• Your tax situation

Furthermore, you may want to consider a mix of different bond types. To what extent would you like to have corporate, municipal, or federal bonds? To reduce interest rate risk, you can choose bonds with different maturities as well. Since bonds are typically sold in $1,000 increments, it can be a challenge to build a diversified portfolio.

Another option is to buy bond ETFs, which provide instant diversification, and you can even select various bond ETFs to add another layer of variety.

Lastly, you should demarcate your desired return time frame, to assess the right addition to your portfolio.

Bond Examples

  • Let's say you buy a $5,000, 6-year corporate bond paying a rate of 5% per year, semi-annually directly from a brokerage. Assuming you hold the bond through its maturity date, you will get 12 payments of $125 each, or a total of $1,500. If you want to sell, you can sell it back to the original brokerage at any time at market value. The 5% coupon represents $250 of interest on $5,000 invested in bonds.
  • By contrast, say you bought a short-term Treasury (T-bill) from the U.S. government. Since they are sold at a discount from their Net Asset Value (per unit), investors receive the full-face value at maturity. For example, let's say you bought a T-bill for $950, you'll receive $1,000 at the bill’s maturity. Similar to a corporate bond, investors can sell Treasuries easily in the secondary market.

Are Bonds a Good Investment?

When it comes to bonds, there is no one-size fits-all approach. Similar to stocks, there are a variety of bond types available to investors. Additionally, each investor will want to consider his or her own personal needs and investment style. Typically, investors who desire a more stable cash flow, will seek bonds issued by corporations and governments with high revenues. These types of bonds can help diversify an investor's portfolio and hedge against risk already present in their holdings. Certain bonds can also be appealing to investors with a high appetite for risk, like government bonds from emerging market countries and corporate bonds from less secure companies. Junk bonds as well as those from emerging markets can, at times, deliver high payouts.

Like stocks, bonds issued by more stable governments, will be priced higher due to greater investor certainty, but investors can be assured that they will receive a certain amount of income every year. For investors who want a predictable, safe inflow of cash, that can prove highly attractive. Meanwhile, buying debt from an emerging market, though substantially risky, has the greatest chance of delivering high returns. The same holds true for corporate bonds. Companies with excellent credit ratings issue investment-grade corporate bonds, but they offer lower yields; corporations with lower credit ratings have the greatest chance to deliver high returns.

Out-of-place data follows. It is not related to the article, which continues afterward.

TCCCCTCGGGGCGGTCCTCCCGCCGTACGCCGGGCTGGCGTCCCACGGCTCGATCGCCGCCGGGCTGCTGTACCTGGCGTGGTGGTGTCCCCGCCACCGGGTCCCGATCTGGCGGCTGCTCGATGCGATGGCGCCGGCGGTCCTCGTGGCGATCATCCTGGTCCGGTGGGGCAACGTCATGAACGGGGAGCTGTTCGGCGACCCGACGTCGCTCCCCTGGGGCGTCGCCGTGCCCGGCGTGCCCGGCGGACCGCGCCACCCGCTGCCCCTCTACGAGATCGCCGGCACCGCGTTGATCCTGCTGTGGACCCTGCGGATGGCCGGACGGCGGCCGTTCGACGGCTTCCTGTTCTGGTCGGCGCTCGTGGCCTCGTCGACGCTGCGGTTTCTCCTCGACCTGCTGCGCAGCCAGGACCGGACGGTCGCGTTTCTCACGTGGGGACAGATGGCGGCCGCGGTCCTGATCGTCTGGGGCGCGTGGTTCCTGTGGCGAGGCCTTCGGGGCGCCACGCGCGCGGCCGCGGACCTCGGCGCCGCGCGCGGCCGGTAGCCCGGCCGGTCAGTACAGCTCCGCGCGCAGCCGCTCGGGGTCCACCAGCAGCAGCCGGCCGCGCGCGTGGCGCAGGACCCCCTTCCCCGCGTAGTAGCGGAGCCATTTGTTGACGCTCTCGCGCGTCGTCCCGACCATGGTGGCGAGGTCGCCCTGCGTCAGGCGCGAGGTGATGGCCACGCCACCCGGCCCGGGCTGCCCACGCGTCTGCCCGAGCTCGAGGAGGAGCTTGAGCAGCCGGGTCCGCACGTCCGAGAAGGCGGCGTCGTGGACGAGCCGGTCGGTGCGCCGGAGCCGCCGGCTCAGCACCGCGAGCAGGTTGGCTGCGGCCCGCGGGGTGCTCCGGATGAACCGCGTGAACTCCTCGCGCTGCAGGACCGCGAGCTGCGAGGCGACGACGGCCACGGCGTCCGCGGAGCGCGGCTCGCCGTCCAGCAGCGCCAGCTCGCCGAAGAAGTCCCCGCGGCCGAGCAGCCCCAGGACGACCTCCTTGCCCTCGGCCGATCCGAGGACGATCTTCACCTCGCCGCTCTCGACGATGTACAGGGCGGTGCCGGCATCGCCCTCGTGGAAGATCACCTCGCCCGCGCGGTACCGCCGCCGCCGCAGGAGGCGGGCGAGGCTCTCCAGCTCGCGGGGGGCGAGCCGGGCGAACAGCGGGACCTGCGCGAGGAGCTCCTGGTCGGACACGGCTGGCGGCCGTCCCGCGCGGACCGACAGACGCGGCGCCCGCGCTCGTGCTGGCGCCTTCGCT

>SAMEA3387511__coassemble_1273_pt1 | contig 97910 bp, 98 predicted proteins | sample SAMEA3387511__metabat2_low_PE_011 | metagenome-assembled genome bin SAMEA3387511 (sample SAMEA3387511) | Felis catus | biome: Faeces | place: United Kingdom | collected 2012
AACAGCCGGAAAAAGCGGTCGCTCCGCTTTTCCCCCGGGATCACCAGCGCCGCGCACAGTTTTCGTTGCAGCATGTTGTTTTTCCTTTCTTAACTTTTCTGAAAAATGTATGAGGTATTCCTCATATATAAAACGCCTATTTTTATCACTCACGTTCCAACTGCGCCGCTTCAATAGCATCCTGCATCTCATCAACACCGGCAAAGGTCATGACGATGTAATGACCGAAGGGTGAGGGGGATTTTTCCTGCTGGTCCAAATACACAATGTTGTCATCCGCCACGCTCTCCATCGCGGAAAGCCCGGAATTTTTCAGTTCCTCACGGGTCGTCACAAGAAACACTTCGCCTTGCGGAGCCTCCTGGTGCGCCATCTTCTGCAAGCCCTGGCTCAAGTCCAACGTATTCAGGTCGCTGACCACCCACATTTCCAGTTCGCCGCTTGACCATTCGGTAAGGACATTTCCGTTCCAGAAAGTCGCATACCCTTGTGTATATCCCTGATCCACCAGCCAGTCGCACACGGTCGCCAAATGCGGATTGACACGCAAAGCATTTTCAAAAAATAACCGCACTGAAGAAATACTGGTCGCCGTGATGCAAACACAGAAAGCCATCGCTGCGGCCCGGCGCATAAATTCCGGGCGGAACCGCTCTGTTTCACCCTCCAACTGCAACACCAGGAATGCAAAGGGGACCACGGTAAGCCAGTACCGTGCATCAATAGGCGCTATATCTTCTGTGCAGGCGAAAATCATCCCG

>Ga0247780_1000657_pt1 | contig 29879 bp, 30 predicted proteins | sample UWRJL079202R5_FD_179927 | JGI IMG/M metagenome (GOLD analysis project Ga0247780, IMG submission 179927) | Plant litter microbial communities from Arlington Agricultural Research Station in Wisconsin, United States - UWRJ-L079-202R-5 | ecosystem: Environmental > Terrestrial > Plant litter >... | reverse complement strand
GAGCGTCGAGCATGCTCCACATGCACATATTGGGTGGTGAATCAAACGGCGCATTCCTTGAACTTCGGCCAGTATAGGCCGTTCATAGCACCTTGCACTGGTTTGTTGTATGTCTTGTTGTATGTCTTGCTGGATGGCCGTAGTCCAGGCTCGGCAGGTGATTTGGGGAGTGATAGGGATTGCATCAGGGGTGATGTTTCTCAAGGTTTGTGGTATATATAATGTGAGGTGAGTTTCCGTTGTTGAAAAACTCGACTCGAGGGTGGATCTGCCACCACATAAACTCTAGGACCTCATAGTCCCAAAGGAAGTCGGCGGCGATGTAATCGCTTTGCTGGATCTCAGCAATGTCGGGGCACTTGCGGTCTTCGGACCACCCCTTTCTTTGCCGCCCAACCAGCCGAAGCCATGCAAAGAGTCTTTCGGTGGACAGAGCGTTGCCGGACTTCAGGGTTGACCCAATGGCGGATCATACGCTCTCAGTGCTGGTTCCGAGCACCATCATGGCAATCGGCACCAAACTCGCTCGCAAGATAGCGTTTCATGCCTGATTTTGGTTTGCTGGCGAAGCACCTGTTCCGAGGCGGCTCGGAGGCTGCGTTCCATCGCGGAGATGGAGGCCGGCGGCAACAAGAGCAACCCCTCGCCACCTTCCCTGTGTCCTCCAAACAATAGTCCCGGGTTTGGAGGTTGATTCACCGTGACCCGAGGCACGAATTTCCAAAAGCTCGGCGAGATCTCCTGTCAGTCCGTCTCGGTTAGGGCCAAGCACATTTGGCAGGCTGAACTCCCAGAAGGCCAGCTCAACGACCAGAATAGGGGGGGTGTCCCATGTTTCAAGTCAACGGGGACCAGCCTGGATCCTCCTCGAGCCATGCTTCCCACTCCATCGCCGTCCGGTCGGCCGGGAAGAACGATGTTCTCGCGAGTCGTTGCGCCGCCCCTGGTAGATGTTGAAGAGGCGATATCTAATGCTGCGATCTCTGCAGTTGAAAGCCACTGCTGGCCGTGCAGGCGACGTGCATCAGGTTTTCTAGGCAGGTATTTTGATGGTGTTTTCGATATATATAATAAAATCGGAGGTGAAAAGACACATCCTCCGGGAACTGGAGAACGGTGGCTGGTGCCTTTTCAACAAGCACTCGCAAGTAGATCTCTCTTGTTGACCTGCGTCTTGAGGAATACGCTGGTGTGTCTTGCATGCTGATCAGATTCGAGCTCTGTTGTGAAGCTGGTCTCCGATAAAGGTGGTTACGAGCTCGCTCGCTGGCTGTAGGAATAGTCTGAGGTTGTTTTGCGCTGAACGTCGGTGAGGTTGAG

As something else to consider, corporate bonds tend to hold up across most economic environments, except a rising-interest rate environment. This stability comes at the expense of lower long-term returns. Still, even the most robust firms can suffer hardship at the heels of a sudden economic crash. Investors who want exposure to a corporation may be better off investing in its stock, especially if they’re able to stay in for the long haul.

At the end of the day, your biggest decision is whether to add debt exposure in the first place, and secondly, what level of risk is acceptable. These considerations will establish which bond investment is right for you.

This article was written by

Natalie Erlich profile picture
Natalie Erlich is a communications strategist, advising companies from a wide range of fields to develop effective and engaging content. Previously Natalie worked at Bloomberg as a Senior Programming Director where she developed editorial programming for conferences on technology and global affairs. In 2019 she joined Bloomberg's New Economy Forum in Beijing which brought world leaders together to drive actionable solutions towards climate change. Delegates included Bill Gates and Henry Kissinger. Natalie has served as a host and moderator of international gatherings like the YPO European Regional Conference and International Women's Forum. She also has served as a TV anchor for i24news. Natalie started her career at CNBC in New York and earned her M.S. in Journalism from Columbia University. She is a third party freelancer who receives compensation for articles commissioned by Seeking Alpha.

Analyst’s Disclosure: I/we have no stock, option or similar derivative position in any of the companies mentioned, and no plans to initiate any such positions within the next 72 hours. I wrote this article myself, and it expresses my own opinions. I am not receiving compensation for it. I have no business relationship with any company whose stock is mentioned in this article.

Seeking Alpha's Disclosure: Past performance is no guarantee of future results. No recommendation or advice is being given as to whether any investment is suitable for a particular investor. Any views or opinions expressed above may not reflect those of Seeking Alpha as a whole. Seeking Alpha is not a licensed securities dealer, broker or US investment adviser or investment bank. Our analysts are third party authors that include both professional investors and individual investors who may not be licensed or certified by any institute or regulatory body.